Kate Brown campaigns

In this Oct. 17 file photo, Oregon Gov. Kate Brown speaks during a rally in Portland. Brown is facing a challenge from Republican Knute Buehler, a state lawmaker who describes himself as a moderate and who has been wooing the party faithful, soft-right Democrats, and unaffiliated voters.

SALEM (AP) — Oregon Gov. Kate Brown has been re-elected, winning her first full term as leader of the Pacific Northwest state.

Brown bested Republican Knute Buehler, a self-declared moderate who proved to be a strong challenger in a state where the GOP has a difficult time winning high-profile offices.

Brown was first appointed governor in February 2015 after John Kitzhaber resigned. She easily was elected in her own right in 2016 to finish out the term of Kitzhaber, who resigned amid accusations of influence peddling involving his fiancee.

The 58-year-old Brown was a long-time state lawmaker before becoming secretary of state in 2009.

The last Republican elected governor in Oregon was Victor Atiyeh, who served from 1979 to 1987.

Buehler sought middle ground on issues like immigration and criticized the Trump administration for pursuing rule changes that could hurt health care for immigrants.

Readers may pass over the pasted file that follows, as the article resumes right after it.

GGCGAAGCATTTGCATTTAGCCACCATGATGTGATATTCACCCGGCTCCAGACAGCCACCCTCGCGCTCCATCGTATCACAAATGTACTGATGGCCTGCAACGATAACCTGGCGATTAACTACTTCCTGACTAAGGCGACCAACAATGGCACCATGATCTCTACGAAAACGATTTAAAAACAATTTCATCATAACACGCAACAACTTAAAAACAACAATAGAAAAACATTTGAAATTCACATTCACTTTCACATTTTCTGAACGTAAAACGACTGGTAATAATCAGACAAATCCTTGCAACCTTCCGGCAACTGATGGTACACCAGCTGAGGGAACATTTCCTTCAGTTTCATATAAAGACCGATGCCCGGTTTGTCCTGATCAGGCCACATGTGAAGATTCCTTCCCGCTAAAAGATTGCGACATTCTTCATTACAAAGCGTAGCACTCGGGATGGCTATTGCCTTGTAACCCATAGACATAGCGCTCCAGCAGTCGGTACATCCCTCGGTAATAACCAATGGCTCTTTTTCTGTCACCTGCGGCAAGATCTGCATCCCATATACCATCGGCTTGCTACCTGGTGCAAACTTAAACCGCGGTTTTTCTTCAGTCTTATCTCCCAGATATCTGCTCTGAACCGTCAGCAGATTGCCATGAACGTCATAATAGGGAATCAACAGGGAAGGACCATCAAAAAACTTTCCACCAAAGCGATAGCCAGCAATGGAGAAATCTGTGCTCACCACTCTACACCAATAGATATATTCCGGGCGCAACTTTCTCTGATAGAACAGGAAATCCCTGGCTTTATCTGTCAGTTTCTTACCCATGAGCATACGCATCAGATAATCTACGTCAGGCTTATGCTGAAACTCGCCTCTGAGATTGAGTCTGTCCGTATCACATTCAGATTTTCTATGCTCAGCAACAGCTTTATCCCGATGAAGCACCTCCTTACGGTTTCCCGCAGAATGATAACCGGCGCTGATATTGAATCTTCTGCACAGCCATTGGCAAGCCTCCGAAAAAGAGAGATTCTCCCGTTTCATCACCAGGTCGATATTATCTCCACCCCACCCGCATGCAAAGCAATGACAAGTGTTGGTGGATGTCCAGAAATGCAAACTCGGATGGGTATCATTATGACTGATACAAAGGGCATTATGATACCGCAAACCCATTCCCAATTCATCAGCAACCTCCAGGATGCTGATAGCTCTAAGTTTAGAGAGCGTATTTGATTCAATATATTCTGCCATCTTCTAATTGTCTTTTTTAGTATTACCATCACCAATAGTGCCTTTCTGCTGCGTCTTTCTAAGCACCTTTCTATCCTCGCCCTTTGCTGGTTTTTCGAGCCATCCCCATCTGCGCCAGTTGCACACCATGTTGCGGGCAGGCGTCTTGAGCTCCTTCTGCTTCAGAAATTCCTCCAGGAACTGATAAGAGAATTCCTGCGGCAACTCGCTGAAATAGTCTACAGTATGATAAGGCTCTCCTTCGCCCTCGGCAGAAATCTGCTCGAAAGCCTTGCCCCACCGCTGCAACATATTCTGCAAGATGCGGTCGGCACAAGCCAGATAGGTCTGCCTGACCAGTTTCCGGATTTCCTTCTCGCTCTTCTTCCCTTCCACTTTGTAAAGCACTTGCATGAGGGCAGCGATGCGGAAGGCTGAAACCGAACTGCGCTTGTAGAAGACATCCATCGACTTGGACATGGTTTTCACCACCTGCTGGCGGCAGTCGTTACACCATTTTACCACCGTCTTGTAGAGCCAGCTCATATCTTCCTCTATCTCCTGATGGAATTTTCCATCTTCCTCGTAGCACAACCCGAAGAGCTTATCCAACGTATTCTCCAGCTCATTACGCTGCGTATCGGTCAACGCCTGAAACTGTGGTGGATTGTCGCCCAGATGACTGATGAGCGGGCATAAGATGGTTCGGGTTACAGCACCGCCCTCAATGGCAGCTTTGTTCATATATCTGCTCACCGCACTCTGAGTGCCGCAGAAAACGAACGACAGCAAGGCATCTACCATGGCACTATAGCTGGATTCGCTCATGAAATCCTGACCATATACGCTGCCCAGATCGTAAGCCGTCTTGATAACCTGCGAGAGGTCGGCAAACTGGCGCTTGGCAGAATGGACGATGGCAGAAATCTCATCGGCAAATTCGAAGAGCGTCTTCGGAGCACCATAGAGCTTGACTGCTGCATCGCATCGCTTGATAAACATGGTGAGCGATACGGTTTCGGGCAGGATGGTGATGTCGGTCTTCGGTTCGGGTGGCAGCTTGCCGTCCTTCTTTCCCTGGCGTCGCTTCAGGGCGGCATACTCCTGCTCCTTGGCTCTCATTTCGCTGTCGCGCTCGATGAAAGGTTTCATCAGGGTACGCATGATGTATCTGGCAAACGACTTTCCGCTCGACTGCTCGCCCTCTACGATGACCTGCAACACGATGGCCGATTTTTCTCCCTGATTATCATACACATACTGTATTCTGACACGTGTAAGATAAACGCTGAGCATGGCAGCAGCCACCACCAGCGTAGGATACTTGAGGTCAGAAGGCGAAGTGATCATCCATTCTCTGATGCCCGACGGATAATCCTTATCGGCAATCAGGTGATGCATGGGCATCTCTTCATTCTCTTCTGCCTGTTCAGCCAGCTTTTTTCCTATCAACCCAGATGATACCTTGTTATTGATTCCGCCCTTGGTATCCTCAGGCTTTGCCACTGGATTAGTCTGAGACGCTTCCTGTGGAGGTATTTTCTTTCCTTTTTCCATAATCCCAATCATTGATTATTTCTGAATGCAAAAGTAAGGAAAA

Buehler had been criticized by immigration advocates upset at his support for Measure 105. That initiative would repeal Oregon's three-decade old sanctuary law, which limits state and local police cooperation with federal immigration authorities.

Brown used the immigration issue to try to tie Buehler to the right wing of his party and criticized Buehler for supporting the measure, which she argues could lead to racial profiling and discourage immigrants from reporting crimes to the police.

During debates and the campaign, the candidates also returned repeatedly to the state's public pension crisis, the state's biggest fiscal issue. Buehler said he wants to transition state employees to a private-sector style, 401(k) retirement plan and accused the governor of "pandering" to public employee unions by raising pay before instituting broad pension reform.

Brown said public employees "need to have some skin in the game," and pay some of their own pension costs, but didn't offer specifics.

The governor resisted the notion of wholesale cuts, attacking Buehler at one debate directly: "I think it's easy for a millionaire to say he's going to cut the retirements of hard-working Oregonians. I'm not willing to do that."


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